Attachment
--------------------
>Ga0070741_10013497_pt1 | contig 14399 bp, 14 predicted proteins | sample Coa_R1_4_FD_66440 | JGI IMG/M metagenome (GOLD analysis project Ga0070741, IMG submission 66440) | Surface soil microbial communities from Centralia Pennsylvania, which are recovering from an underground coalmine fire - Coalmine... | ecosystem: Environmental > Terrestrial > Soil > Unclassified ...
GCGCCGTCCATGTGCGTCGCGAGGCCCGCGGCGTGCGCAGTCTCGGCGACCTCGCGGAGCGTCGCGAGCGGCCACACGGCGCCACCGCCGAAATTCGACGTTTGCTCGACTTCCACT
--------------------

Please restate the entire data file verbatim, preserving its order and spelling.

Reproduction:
>Ga0070741_10013497_pt1 | contig 14399 bp, 14 predicted proteins | sample Coa_R1_4_FD_66440 | JGI IMG/M metagenome (GOLD analysis project Ga0070741, IMG submission 66440) | Surface soil microbial communities from Centralia Pennsylvania, which are recovering from an underground coalmine fire - Coalmine... | ecosystem: Environmental > Terrestrial > Soil > Unclassified ...
GCGCCGTCCATGTGCGTCGCGAGGCCCGCGGCGTGCGCAGTCTCGGCGACCTCGCGGAGCGTCGCGAGCGGCCACACGGCGCCACCGCCGAAATTCGACGTTTGCTCGACTTCCACT